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Revelling/Reckoning


Price: CDN$ 16.96
Only 3 left in stock.
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13 new from CDN$ 16.96 7 used from CDN$ 9.78

Product Details

  • Audio CD (Dec 12 2011)
  • Number of Discs: 2
  • Label: Festival Distribution Inc.
  • ASIN: B000059XKZ
  • Other Editions: Audio CD
  • Average Customer Review: 3.9 out of 5 stars  See all reviews (101 customer reviews)
  • Amazon Bestsellers Rank: #210,987 in Music (See Top 100 in Music)

Disc: 1
1. Ain't That the Way
2. O.K.
3. Garden of Simple
4. Tamburitza Lingua
5. Marrow
6. Heartbreak Even
7. Harvest
8. Kazoointoit
9. Whatall Is Nice
10. What How When Where Why Who
See all 13 tracks on this disc
Disc: 2
1. Your Next Bold Move
2. This Box Contains...
3. Reckoning
4. So What
5. Prison Prism
6. Imagine That
7. Flood Waters
8. Grey
9. Subdivision
10. Old Old Song
See all 16 tracks on this disc

Customer Reviews

3.9 out of 5 stars
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Most helpful customer reviews

By A Customer on July 9 2004
Format: Audio CD
what is it with these people reviewing ani's albums and bitching about ani's left-wing politics and how that makes the albums go from great to just good?!?!

other than her great song-writing ability and ultra-personal lyrics that strike a chord with listeners, what makes ani ani is her unapologetic criticisms of mainstream and conservative politics...... i dont think she'd appreciate knowing that some of her "fans" are apparently politically apathetic and complacent.... It's one thing if you don't agree with her politics, but the impression i get from these reviewers is that they'd rather live in a self-imposed bubble where they can view life through rose-colored glasses. if you want that go listen to avril lavigne or someone equally as vapid.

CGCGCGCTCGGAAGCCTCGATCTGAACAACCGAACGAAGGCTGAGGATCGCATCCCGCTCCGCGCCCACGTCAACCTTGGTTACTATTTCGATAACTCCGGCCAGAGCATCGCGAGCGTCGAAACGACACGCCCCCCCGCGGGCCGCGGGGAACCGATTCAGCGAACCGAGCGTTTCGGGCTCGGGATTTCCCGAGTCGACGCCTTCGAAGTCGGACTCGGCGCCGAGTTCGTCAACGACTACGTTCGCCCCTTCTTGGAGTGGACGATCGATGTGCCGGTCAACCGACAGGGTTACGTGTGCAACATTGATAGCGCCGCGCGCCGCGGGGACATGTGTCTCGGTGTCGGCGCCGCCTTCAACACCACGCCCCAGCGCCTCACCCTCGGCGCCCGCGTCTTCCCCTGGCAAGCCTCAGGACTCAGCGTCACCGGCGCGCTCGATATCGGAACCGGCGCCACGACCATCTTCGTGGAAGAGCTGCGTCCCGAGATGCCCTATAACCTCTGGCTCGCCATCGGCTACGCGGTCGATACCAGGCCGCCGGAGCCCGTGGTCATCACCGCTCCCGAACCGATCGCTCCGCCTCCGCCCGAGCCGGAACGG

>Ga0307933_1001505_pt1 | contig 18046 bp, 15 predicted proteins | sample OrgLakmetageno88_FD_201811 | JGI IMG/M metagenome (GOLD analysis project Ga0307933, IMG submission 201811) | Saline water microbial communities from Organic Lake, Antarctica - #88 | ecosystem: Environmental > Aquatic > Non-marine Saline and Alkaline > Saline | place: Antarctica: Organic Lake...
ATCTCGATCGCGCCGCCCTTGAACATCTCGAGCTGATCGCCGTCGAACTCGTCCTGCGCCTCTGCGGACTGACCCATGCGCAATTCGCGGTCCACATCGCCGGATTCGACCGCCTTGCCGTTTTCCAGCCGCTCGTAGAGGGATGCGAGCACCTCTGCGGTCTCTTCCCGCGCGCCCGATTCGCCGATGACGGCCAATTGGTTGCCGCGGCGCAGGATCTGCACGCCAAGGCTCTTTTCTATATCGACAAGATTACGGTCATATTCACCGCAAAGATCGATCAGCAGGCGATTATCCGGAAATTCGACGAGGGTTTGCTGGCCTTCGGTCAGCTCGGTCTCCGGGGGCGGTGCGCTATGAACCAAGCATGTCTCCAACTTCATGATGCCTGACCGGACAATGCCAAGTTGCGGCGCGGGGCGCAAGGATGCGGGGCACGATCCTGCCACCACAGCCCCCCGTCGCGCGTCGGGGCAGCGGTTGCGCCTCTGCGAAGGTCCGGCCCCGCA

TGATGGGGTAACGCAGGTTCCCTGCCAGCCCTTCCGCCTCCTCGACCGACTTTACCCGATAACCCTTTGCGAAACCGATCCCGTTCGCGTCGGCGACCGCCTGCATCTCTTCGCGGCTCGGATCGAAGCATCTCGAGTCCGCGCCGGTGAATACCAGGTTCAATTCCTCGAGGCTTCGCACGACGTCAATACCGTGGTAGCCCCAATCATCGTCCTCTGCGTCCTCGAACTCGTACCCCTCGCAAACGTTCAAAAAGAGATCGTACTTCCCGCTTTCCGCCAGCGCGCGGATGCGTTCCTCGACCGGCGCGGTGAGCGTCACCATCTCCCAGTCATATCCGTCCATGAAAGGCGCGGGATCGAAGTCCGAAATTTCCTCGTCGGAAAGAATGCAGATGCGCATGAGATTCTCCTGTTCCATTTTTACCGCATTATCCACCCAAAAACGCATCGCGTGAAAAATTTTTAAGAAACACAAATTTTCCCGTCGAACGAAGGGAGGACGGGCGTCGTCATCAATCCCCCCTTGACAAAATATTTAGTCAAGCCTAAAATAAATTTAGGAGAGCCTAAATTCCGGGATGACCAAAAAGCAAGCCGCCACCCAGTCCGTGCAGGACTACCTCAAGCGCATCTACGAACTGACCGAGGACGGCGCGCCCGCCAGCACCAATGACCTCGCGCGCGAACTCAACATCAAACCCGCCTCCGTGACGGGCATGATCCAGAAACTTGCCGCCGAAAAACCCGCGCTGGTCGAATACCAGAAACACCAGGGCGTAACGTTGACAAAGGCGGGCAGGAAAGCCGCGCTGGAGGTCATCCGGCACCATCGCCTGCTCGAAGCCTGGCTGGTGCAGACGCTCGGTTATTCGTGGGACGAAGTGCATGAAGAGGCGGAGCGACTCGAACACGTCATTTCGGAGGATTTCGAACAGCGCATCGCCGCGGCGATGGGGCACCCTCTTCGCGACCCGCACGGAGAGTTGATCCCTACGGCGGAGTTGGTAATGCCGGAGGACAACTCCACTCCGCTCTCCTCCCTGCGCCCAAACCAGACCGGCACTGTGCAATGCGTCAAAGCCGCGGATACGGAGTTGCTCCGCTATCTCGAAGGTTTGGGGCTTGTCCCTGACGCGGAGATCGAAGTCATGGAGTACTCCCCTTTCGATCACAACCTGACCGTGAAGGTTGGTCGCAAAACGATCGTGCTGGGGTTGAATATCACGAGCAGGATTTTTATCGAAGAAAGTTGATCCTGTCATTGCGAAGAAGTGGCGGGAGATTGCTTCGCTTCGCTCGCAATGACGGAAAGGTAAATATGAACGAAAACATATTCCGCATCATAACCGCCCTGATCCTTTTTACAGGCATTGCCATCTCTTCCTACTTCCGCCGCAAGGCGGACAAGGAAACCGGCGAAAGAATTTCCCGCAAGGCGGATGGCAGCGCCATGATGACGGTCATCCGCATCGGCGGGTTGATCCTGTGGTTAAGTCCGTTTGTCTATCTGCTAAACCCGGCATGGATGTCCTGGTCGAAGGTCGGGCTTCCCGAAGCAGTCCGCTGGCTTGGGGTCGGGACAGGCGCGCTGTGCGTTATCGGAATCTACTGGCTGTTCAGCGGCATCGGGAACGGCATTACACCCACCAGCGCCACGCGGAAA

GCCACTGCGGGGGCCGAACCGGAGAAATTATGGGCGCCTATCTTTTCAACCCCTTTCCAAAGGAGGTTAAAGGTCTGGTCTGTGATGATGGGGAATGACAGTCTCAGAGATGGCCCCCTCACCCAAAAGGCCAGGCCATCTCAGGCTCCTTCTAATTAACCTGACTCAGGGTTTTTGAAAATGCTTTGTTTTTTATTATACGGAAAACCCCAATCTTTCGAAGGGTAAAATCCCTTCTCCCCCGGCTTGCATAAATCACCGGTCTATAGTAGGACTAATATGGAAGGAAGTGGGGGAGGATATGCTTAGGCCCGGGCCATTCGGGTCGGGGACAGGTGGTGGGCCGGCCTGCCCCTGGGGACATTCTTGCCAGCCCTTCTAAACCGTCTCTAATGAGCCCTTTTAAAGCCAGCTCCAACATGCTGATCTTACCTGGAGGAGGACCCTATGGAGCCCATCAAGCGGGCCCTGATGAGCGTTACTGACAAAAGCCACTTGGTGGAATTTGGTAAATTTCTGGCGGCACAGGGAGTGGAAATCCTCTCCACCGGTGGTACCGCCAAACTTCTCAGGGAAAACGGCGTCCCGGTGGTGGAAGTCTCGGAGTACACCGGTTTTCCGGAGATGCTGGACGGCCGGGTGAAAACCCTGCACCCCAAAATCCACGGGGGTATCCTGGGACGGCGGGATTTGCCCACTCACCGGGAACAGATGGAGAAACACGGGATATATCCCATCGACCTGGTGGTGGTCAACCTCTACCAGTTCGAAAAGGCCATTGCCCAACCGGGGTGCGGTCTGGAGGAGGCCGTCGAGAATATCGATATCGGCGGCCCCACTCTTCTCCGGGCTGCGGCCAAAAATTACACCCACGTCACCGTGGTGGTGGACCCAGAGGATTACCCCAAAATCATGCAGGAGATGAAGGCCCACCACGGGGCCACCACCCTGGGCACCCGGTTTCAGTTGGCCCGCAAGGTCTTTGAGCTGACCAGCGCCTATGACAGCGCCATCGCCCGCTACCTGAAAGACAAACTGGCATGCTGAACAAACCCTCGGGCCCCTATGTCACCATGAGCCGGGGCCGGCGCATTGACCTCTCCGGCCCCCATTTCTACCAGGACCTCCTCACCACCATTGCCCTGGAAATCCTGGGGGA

other than that though i am one of those people that prefers her earlier stuff. I dont think she pulls of this jazz/fusion direction she's taking, there aren't hooks to the songs and her lyrics just don't carry the same punch that they used to.
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Format: Audio CD
This album contains everything that I love about Ani diFranco. And everything that infuriates me about her.
Let's start with the bad news: the unadulteralted rinky-dink left-wing whining is in full force here. "Your Next Bold Move" is SO full of potential, but it alternates thoughtful writing with drivel about the plague of Reagan and Bush or the left wing being broken or... god, I don't know, just a lot of political ranting that diFranco doesn't even try to dress up as art. And much later comes "Subdivision," which starts out "White people are so afraid of Black people that..." Gee, thanks. Tell me something I don't know...
But then -- bam! Interspersed with this self-indulgent political nonsense are some of the greatest lyrics my ears have ever had the pleasure of hearing. "Garden of Simple" and "School Night" just blow me away; she must have sold her soul to come up with those metaphors. The "back" button on my car's CD player is now worn out because I repeat these two songs so frequently. And then there are so many other great images scattered throughout the rest of the album ("her Picasso face twisted..." is a favorite).